These soup recipes are great, as is everything on Heidi's blog.
Highly recommend bookmarking this one if you're looking for veggie-full, nutritious, balanced, simple food. Some of the soups are a bit richer, but still very nutritious -- everything in moderation! :)
My go-to Veg soup is very simple and healthy.
Start with the trinity- carrots, onion and celery, chopped and sauteed. I sometimes add a little Italian sausage or Spanish at this stage to give it a little flavor. I add some tomato paste and garlic after a few minutes (the double-concentrated stuff is a staple for me), then maybe a little dry white wine if I have it. Then some tomatoes (fresh, home-canned or canned), and some chicken broth (home-made or store bought). A healthy pinch of cayenne helps brighten things up here.
Then I start piling on the other vegetables I might have- chopped leeks, parsnips, green beans, field peas, julienned collards, brussels sprouts, whatever you like. Simmer for awhile, salt and pepper to taste. I like to add quite a bit of fresh parsley to mine, but you can really do anything.
I agree with a minestrone soup, veggies and beans, oh my.
I have a Cooking Light Soups and Stews cookbook that I use a lot in the winter. You can probably find all these recipes on their website, but some of my faves are
Pasta and Chickpea Soup with Pesto
Corn chowder (made with just a little half and half or whole milk)
Carrot Ginger Soup
Chickpea Stew (over polenta)
French Onion Soup (can be made with veggie broth instead of beef)
Broccoli Rabe and white bean soup
I think stocking your pantry little by little will be easy, and things like stock, dried herbs, canned beans will make things easy in a pinch.
I find that if you put in enough garlic & onions, along with flavorful veg, you don't need a lot of additional spices . . . case in point, this white bean & kale soup I made recently - it has some turkey sausage for flavor and more protein without adding a lot of fat. http://www.semisweetonline.com/2010/1.... Or, for a "kitchen sink" approach, my Green Soup recipe is great - I've made it with any number of combinations of veggies I had on hand and it's always delicious - just add garlic and salt & pepper to your liking, and sprinkle it with a little cheese before serving - a great way to get your veg (and to use up stuff that's threatening to go bad): http://www.semisweetonline.com/2010/0....
I'd also suggest checking out sites like eatingwell.com and cookinglight.com for recipes - it's hard to go wrong with soup, so chances are you can find something to riff off of and run with it (sub out veg you don't like, sub in ones that are cheaper/more to your liking).
This West African Groundnut Stew Recipe is great, if sweet potatoes are OK for you. It's a pretty flexible recipe- I've made it with canned tomatoes, only tomato juice, only tomatoes.....without the okra or with frozen orka....and it gets a wonderful reception every time:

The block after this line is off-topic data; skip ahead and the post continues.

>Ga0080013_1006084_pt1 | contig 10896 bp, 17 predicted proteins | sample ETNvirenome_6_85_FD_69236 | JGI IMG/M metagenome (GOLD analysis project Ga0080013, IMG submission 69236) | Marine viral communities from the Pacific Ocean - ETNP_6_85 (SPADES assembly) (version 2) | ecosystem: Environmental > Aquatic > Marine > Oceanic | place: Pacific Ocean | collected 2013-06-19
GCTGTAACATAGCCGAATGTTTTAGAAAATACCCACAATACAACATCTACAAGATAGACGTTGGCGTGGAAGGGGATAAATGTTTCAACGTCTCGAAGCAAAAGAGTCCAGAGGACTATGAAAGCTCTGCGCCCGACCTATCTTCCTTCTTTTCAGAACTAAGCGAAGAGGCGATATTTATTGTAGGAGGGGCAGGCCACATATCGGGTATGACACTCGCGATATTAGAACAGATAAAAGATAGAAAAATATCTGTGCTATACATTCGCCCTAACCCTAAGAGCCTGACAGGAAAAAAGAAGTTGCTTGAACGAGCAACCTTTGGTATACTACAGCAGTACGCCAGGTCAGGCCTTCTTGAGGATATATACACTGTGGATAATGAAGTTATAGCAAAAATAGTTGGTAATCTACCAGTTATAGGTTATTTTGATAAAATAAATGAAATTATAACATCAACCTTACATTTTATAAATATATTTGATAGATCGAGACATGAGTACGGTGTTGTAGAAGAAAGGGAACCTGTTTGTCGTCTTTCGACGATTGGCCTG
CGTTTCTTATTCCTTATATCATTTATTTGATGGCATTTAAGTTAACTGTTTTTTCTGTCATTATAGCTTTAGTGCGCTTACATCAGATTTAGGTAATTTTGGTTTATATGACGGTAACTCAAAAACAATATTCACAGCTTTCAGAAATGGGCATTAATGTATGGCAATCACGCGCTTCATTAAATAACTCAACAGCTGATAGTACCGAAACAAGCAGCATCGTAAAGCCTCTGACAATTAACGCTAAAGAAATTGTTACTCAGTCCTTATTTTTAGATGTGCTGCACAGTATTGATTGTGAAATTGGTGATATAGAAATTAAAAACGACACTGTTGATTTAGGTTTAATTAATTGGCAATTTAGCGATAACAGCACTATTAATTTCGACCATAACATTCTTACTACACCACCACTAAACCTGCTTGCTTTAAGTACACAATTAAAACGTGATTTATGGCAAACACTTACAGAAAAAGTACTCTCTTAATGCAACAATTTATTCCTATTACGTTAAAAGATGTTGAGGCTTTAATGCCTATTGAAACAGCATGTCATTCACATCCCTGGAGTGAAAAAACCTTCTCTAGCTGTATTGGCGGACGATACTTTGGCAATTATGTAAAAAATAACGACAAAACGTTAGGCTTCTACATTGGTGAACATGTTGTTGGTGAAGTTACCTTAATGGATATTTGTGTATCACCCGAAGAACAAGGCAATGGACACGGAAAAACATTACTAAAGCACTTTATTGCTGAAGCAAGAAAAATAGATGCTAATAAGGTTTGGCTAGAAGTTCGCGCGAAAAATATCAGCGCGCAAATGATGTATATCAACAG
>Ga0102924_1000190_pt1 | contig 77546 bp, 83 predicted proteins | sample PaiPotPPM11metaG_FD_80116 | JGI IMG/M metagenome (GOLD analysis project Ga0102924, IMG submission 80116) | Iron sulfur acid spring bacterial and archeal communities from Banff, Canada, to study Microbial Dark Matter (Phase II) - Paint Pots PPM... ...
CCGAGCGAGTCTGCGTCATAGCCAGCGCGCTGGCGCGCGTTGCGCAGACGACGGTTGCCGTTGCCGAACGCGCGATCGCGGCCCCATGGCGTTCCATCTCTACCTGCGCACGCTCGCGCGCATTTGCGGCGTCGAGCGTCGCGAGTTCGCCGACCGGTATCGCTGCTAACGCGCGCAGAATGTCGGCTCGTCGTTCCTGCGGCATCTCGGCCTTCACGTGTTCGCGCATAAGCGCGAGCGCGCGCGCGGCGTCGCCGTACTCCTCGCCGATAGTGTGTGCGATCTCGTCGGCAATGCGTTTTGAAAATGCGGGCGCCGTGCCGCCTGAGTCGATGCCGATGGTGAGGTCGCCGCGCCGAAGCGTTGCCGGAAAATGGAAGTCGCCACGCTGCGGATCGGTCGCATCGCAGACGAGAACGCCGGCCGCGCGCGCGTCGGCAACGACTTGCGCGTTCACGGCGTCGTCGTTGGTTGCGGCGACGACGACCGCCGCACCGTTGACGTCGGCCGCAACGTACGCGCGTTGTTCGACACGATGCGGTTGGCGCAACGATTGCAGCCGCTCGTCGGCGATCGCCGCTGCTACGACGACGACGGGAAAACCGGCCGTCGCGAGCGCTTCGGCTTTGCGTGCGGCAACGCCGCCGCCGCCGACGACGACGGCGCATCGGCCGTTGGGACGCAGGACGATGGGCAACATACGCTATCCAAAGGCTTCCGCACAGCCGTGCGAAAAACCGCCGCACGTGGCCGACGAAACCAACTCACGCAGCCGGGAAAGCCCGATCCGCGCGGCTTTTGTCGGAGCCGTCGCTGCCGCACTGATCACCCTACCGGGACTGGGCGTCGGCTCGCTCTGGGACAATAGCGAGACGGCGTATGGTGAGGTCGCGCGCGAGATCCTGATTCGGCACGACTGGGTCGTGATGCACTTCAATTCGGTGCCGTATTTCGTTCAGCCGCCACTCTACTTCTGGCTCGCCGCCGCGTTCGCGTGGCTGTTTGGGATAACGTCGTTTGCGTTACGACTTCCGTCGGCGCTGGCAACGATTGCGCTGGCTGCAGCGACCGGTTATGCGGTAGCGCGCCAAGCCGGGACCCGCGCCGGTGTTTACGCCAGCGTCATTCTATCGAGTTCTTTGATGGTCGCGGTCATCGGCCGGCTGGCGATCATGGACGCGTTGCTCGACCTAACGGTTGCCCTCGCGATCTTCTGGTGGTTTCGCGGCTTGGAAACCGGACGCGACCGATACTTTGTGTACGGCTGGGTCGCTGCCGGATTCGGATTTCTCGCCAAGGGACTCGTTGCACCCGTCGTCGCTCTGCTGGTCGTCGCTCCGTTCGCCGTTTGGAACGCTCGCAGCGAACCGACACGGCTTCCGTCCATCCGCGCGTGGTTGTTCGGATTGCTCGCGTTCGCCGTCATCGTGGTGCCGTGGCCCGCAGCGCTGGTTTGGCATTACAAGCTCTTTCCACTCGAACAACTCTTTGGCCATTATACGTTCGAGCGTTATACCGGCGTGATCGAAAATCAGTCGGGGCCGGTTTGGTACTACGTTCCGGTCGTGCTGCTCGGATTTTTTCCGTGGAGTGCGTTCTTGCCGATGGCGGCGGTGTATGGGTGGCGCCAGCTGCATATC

Thanks for all the posts. I figured ChowHound would come through. Lots of recipes to choose from and a lot of them look very good.
This soup is easy and very forgiving. You can pretty much add any vegetable and sometimes I just omit the tortellini. I like it a little pureed so at the end I use my stick blender to smooth it out.
Tortellini Vegetable Soup
1T vegetable oil
1/2 c sliced carrots
1/2 c chopped onions
1 clove garlic, crushed
2 cans vegetable broth
1 can Italian diced tomatoes
1 can tomato paste
1 c water
1 zucchini, diced
1 can Great Northern Beans, drained and rinsed
12 oz cheese tortellini
1-1/2 tsp Italian seasoning
salt and pepper to taste
Grated Parmesan cheese
In a large pot, heat oil over medium-high heat. Add carrots, onion, and garlic; cook, stirring occasionally until vegetables begin to soften (about 5 minutes). Stir in broth, tomatoes, tomato paste, and water. Simmer 10 minutes. Add zucchini, beans, tortellini, and seasoning. Cover and simmer 10 minutes. Garnish with Parmesan.
gazpacho. cut out the bread and olive oil some recipes call for, and you have perfection in a bowl.
As you can probably tell from my long list, I love veggie soups and stews in the winter.
Mark Bittman's Fast Vegetable Soup - A great base recipe that uses whatever veggies you have on hand.
Luccan Farro Soup (Mark Bittman) - Can also use spelt or barley.
Lentil Minestrone Soup
Sally Schneider's French Winter Vegetable Soup -you can omit the potatoes, just use a few more veggies instead
Mideast Minestrone Soup (Shurbat Al-Khudar
Low-Fat Pasta E Fagioli (Italian Pasta & Bean Soup) - This is from a great cookbook, "Saved By Soup" by Judith Barrett.